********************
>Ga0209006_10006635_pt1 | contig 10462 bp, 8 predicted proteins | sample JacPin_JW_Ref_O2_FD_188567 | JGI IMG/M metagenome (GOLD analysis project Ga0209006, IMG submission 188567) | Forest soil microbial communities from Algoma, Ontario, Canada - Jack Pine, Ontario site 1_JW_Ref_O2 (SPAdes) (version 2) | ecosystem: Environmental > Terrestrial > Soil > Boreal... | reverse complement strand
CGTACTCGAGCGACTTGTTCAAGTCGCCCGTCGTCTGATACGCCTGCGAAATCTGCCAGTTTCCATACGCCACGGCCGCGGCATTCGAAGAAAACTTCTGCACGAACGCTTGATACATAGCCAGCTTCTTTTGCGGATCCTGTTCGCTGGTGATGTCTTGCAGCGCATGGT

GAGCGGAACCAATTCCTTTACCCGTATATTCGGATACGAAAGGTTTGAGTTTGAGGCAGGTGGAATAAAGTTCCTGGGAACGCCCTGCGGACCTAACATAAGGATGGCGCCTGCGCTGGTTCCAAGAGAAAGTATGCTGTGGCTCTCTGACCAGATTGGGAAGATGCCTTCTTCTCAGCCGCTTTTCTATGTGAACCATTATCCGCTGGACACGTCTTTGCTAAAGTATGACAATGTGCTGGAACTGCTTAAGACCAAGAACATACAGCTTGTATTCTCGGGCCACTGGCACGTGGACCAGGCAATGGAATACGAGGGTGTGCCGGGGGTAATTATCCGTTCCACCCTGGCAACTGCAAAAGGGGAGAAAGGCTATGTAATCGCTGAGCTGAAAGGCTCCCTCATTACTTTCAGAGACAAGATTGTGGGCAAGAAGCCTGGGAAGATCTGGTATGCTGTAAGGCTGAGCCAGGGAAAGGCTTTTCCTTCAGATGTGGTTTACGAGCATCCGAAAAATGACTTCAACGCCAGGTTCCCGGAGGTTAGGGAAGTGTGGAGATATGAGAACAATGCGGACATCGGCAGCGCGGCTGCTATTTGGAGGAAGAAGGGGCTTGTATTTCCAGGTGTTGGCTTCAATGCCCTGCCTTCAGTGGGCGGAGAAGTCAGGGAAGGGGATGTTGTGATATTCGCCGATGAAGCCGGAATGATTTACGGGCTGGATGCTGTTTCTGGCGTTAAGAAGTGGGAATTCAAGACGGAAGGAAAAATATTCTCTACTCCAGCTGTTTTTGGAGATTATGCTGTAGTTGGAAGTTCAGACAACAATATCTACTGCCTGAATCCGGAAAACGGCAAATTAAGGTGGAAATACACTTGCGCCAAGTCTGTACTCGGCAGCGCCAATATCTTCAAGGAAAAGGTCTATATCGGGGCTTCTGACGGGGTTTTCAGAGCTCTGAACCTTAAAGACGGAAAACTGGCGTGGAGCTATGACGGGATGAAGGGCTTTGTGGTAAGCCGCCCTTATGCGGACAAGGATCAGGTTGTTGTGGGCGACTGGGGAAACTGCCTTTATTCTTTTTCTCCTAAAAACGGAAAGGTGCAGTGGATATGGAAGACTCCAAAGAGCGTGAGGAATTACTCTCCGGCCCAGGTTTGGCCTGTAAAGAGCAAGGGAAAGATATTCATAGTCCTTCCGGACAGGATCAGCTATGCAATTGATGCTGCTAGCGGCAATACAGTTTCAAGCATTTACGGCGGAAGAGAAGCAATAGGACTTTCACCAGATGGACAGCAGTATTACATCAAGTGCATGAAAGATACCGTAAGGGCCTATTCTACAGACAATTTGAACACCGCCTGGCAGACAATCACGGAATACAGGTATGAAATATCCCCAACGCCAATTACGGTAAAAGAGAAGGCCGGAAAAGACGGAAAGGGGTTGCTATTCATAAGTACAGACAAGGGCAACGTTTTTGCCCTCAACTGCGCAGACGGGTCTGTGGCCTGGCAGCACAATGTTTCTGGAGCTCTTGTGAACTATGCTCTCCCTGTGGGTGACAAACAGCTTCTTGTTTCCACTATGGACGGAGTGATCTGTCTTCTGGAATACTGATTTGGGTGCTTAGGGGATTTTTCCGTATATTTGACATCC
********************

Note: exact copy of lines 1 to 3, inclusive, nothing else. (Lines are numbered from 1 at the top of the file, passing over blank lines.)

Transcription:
>Ga0209006_10006635_pt1 | contig 10462 bp, 8 predicted proteins | sample JacPin_JW_Ref_O2_FD_188567 | JGI IMG/M metagenome (GOLD analysis project Ga0209006, IMG submission 188567) | Forest soil microbial communities from Algoma, Ontario, Canada - Jack Pine, Ontario site 1_JW_Ref_O2 (SPAdes) (version 2) | ecosystem: Environmental > Terrestrial > Soil > Boreal... | reverse complement strand
CGTACTCGAGCGACTTGTTCAAGTCGCCCGTCGTCTGATACGCCTGCGAAATCTGCCAGTTTCCATACGCCACGGCCGCGGCATTCGAAGAAAACTTCTGCACGAACGCTTGATACATAGCCAGCTTCTTTTGCGGATCCTGTTCGCTGGTGATGTCTTGCAGCGCATGGT

GAGCGGAACCAATTCCTTTACCCGTATATTCGGATACGAAAGGTTTGAGTTTGAGGCAGGTGGAATAAAGTTCCTGGGAACGCCCTGCGGACCTAACATAAGGATGGCGCCTGCGCTGGTTCCAAGAGAAAGTATGCTGTGGCTCTCTGACCAGATTGGGAAGATGCCTTCTTCTCAGCCGCTTTTCTATGTGAACCATTATCCGCTGGACACGTCTTTGCTAAAGTATGACAATGTGCTGGAACTGCTTAAGACCAAGAACATACAGCTTGTATTCTCGGGCCACTGGCACGTGGACCAGGCAATGGAATACGAGGGTGTGCCGGGGGTAATTATCCGTTCCACCCTGGCAACTGCAAAAGGGGAGAAAGGCTATGTAATCGCTGAGCTGAAAGGCTCCCTCATTACTTTCAGAGACAAGATTGTGGGCAAGAAGCCTGGGAAGATCTGGTATGCTGTAAGGCTGAGCCAGGGAAAGGCTTTTCCTTCAGATGTGGTTTACGAGCATCCGAAAAATGACTTCAACGCCAGGTTCCCGGAGGTTAGGGAAGTGTGGAGATATGAGAACAATGCGGACATCGGCAGCGCGGCTGCTATTTGGAGGAAGAAGGGGCTTGTATTTCCAGGTGTTGGCTTCAATGCCCTGCCTTCAGTGGGCGGAGAAGTCAGGGAAGGGGATGTTGTGATATTCGCCGATGAAGCCGGAATGATTTACGGGCTGGATGCTGTTTCTGGCGTTAAGAAGTGGGAATTCAAGACGGAAGGAAAAATATTCTCTACTCCAGCTGTTTTTGGAGATTATGCTGTAGTTGGAAGTTCAGACAACAATATCTACTGCCTGAATCCGGAAAACGGCAAATTAAGGTGGAAATACACTTGCGCCAAGTCTGTACTCGGCAGCGCCAATATCTTCAAGGAAAAGGTCTATATCGGGGCTTCTGACGGGGTTTTCAGAGCTCTGAACCTTAAAGACGGAAAACTGGCGTGGAGCTATGACGGGATGAAGGGCTTTGTGGTAAGCCGCCCTTATGCGGACAAGGATCAGGTTGTTGTGGGCGACTGGGGAAACTGCCTTTATTCTTTTTCTCCTAAAAACGGAAAGGTGCAGTGGATATGGAAGACTCCAAAGAGCGTGAGGAATTACTCTCCGGCCCAGGTTTGGCCTGTAAAGAGCAAGGGAAAGATATTCATAGTCCTTCCGGACAGGATCAGCTATGCAATTGATGCTGCTAGCGGCAATACAGTTTCAAGCATTTACGGCGGAAGAGAAGCAATAGGACTTTCACCAGATGGACAGCAGTATTACATCAAGTGCATGAAAGATACCGTAAGGGCCTATTCTACAGACAATTTGAACACCGCCTGGCAGACAATCACGGAATACAGGTATGAAATATCCCCAACGCCAATTACGGTAAAAGAGAAGGCCGGAAAAGACGGAAAGGGGTTGCTATTCATAAGTACAGACAAGGGCAACGTTTTTGCCCTCAACTGCGCAGACGGGTCTGTGGCCTGGCAGCACAATGTTTCTGGAGCTCTTGTGAACTATGCTCTCCCTGTGGGTGACAAACAGCTTCTTGTTTCCACTATGGACGGAGTGATCTGTCTTCTGGAATACTGATTTGGGTGCTTAGGGGATTTTTCCGTATATTTGACATCC